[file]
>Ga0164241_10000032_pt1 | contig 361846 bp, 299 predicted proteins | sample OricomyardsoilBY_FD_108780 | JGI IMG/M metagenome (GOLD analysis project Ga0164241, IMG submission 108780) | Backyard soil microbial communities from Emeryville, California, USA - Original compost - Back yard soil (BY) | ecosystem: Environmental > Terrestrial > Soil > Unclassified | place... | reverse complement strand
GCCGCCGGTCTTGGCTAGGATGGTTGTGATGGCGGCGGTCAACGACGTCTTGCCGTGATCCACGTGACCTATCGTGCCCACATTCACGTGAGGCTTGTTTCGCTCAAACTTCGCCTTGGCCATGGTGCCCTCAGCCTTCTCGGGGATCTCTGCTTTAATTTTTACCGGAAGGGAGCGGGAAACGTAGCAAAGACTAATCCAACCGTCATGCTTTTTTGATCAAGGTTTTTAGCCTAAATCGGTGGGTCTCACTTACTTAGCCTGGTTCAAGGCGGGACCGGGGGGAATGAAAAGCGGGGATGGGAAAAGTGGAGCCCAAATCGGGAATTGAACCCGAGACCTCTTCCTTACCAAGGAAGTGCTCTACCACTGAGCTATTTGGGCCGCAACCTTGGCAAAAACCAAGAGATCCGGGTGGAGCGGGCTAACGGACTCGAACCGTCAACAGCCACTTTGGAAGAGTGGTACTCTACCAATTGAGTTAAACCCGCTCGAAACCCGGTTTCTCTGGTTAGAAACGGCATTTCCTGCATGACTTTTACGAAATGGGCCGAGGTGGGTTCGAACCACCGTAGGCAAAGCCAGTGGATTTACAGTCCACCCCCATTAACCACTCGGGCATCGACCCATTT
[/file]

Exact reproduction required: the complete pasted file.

>Ga0164241_10000032_pt1 | contig 361846 bp, 299 predicted proteins | sample OricomyardsoilBY_FD_108780 | JGI IMG/M metagenome (GOLD analysis project Ga0164241, IMG submission 108780) | Backyard soil microbial communities from Emeryville, California, USA - Original compost - Back yard soil (BY) | ecosystem: Environmental > Terrestrial > Soil > Unclassified | place... | reverse complement strand
GCCGCCGGTCTTGGCTAGGATGGTTGTGATGGCGGCGGTCAACGACGTCTTGCCGTGATCCACGTGACCTATCGTGCCCACATTCACGTGAGGCTTGTTTCGCTCAAACTTCGCCTTGGCCATGGTGCCCTCAGCCTTCTCGGGGATCTCTGCTTTAATTTTTACCGGAAGGGAGCGGGAAACGTAGCAAAGACTAATCCAACCGTCATGCTTTTTTGATCAAGGTTTTTAGCCTAAATCGGTGGGTCTCACTTACTTAGCCTGGTTCAAGGCGGGACCGGGGGGAATGAAAAGCGGGGATGGGAAAAGTGGAGCCCAAATCGGGAATTGAACCCGAGACCTCTTCCTTACCAAGGAAGTGCTCTACCACTGAGCTATTTGGGCCGCAACCTTGGCAAAAACCAAGAGATCCGGGTGGAGCGGGCTAACGGACTCGAACCGTCAACAGCCACTTTGGAAGAGTGGTACTCTACCAATTGAGTTAAACCCGCTCGAAACCCGGTTTCTCTGGTTAGAAACGGCATTTCCTGCATGACTTTTACGAAATGGGCCGAGGTGGGTTCGAACCACCGTAGGCAAAGCCAGTGGATTTACAGTCCACCCCCATTAACCACTCGGGCATCGACCCATTT